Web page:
Listen Now: New Music from Greensky Bluegrass

Hear an exclusive stream of Stress Dreams, the new album from the progressive bluegrass favorites

Photo: Courtesy of Greensky Bluegrass

The members of Greensky Bluegrass.

“Hold on a second,” says Paul Hoffman—mandolin player, vocalist, and one of the lead songwriters for Greensky Bluegrass—as his toddler daughter, Juniper, squeals in the background. It’s every parent’s nightmare: The babysitter has called in sick. After a quick chat with his wife, Michelle, he’s absolved of parental duties, for the moment at least. Hoffman is still adjusting some to the chaos fatherhood brings to someone who prides himself on being exacting and meticulous when it comes to writing and recording songs. Greensky’s eighth studio album, aptly titled Stress Dreams—which Garden & Gun is proud to premiere today—is one of the most complete and engaging of the group’s more than twenty-year career.

Recorded in Vermont and at Echo Mountain studios in Asheville (a favorite haunt of the band), Stress Dreams mixes Greensky’s trademark progressive bluegrass with gritty, more rock-and-roll-inspired fare, like the slow burning “Streetlight” and the epic “Grow Together.” The band is currently on tour with openers Infamous Stringdusters—with dates in Louisville, Birmingham, and Atlanta at the end of February—and their blistering live shows are not to be missed.

Stream the album below, and read on to hear more from Hoffman on songwriting, parenthood, and reveling in the darkness. Stress Dreams is out this Friday, January 21, and available to preorder here.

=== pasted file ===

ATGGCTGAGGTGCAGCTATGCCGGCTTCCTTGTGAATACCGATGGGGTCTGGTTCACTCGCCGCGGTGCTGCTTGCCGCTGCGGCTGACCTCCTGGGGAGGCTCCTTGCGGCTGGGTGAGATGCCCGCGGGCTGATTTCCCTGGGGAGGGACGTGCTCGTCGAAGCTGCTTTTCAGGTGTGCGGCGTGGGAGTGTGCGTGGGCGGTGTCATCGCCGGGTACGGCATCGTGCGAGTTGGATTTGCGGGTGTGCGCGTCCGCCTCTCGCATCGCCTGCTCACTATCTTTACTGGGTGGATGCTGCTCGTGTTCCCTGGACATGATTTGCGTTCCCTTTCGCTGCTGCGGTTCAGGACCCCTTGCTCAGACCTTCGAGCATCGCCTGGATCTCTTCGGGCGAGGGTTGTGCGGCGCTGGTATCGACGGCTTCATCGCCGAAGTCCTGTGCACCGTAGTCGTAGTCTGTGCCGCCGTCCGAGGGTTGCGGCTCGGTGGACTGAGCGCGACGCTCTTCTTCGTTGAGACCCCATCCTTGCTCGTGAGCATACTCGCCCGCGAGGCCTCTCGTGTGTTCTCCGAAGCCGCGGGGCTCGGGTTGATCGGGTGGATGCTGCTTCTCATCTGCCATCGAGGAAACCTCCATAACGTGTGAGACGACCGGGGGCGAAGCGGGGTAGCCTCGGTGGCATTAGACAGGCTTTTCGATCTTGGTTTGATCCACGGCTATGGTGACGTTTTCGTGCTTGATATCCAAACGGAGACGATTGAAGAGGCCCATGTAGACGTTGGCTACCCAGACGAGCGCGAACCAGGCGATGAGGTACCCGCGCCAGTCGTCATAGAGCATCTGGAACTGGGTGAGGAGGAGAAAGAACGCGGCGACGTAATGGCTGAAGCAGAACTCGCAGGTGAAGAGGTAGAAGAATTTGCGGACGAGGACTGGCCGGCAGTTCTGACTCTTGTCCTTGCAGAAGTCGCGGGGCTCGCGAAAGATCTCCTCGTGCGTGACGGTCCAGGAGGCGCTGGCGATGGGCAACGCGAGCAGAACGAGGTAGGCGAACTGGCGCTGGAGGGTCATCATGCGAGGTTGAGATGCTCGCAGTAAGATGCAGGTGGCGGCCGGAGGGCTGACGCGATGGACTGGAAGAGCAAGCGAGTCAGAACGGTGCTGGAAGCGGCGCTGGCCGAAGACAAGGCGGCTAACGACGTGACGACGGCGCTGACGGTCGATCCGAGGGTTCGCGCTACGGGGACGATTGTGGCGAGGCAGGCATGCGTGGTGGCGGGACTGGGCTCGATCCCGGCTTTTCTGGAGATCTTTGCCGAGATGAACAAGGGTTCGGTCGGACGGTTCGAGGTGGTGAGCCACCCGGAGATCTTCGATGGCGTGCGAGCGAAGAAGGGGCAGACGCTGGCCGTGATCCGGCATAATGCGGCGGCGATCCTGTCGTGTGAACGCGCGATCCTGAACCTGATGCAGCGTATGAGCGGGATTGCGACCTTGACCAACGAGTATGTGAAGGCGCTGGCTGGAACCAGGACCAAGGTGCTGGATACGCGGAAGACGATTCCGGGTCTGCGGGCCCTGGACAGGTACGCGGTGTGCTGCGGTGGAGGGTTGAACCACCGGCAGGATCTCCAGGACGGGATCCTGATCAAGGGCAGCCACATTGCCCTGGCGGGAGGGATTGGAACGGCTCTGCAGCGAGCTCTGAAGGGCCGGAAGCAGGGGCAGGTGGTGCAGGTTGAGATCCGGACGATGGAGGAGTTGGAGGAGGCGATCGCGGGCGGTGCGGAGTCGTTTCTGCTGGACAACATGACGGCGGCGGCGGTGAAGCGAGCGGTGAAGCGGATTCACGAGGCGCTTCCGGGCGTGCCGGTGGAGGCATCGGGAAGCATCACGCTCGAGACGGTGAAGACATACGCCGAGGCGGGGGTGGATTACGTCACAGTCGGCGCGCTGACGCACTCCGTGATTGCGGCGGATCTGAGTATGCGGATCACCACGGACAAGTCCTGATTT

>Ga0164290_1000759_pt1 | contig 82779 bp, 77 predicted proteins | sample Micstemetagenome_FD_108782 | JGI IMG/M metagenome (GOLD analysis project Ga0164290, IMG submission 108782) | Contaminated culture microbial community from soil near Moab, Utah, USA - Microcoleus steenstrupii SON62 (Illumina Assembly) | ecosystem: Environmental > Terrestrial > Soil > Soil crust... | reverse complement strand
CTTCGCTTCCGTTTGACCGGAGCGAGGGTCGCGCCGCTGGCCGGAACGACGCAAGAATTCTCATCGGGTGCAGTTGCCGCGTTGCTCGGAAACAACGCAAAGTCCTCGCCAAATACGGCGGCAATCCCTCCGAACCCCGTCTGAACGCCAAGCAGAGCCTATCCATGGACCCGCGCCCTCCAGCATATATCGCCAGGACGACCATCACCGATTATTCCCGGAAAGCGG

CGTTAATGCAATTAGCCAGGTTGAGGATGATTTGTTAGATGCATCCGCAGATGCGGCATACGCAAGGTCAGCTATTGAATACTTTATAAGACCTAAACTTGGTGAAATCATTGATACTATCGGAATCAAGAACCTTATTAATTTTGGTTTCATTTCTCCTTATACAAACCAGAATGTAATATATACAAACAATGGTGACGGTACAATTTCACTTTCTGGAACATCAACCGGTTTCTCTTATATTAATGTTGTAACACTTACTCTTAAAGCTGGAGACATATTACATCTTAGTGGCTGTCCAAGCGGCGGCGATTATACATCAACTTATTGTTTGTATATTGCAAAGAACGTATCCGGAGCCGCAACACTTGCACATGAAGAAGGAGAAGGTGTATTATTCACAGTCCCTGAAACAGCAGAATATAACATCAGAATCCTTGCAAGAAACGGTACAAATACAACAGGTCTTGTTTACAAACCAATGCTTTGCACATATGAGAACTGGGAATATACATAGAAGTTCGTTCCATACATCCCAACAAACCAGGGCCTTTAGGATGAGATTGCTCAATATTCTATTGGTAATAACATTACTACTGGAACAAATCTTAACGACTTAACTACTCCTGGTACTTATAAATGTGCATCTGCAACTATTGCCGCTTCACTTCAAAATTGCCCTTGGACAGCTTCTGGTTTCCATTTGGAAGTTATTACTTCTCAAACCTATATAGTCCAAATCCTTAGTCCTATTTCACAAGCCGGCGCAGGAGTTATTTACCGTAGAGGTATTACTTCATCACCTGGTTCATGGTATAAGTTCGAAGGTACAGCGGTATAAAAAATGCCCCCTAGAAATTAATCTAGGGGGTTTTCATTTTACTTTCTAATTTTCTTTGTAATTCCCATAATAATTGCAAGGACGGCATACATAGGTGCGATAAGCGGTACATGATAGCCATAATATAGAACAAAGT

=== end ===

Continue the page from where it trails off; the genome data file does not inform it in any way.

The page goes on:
Do you guys have a goal in mind for the album when you go into the studio?

Not really, but I think through the years we’ve developed a sense that we don’t want songs to be too bluegrass-y or too many slow songs. We want to make sure a few are edgy and more rock-and-roll. When we go through potential songs before we begin to record, if anything is missing, I just write another song [laughs].

Is it easier or harder to write songs now that you’re twenty years in?

At times harder because I’ve already discovered my style. But I’ve learned that being creative doesn’t have to mean new and unique. I can have a style and I can have a certain sound, so I try not to get myself so wrapped up about it. I don’t try and make the most epic thing I’ve written every time.

Your daughter is a big influence on a couple of your new songs, especially “Grow Together” and “Cut a Tooth.”

For “Cut a Tooth,” she was literally teething, and I was in a dark room rocking her and singing the melody. I was able to put her down and then had to go figure out the chords before I fell asleep myself. All my friends said being a father would change my songwriting style, and I was like, “You think?” I’m a darker songwriter and write very openly and honestly about painful things. Anything I’ve written that’s light I get bored with. I was worried I was going to do bubble-gummy pop songs and have this positive outlook all the time. There’s a really beautiful way to write about being a father. But there’s another way to look at it, where the pressure is crippling because everything means so much more.

For the first time in the band’s career, all of the members contributed songs that appear on Stress Dreams. How did that come about?

For Mike [Devol] our bass player, he’s had an ever-growing role in the band by working on my songs or the arrangements of jams and other musical things we do in the band. The next step for him was to write his own stuff, and when the pandemic hit, I think he needed something to apply himself musically and liked figuring out how to present his ideas. It was really inspiring for him. For a while, Anders [Beck, our dobro player] has had ideas for instrumentals. He moved to Nashville and wrote with our friend Chris, who has written songs for Megan Trainor. If everyone starts throwing out a bunch of songs, we’ll make a lot of records.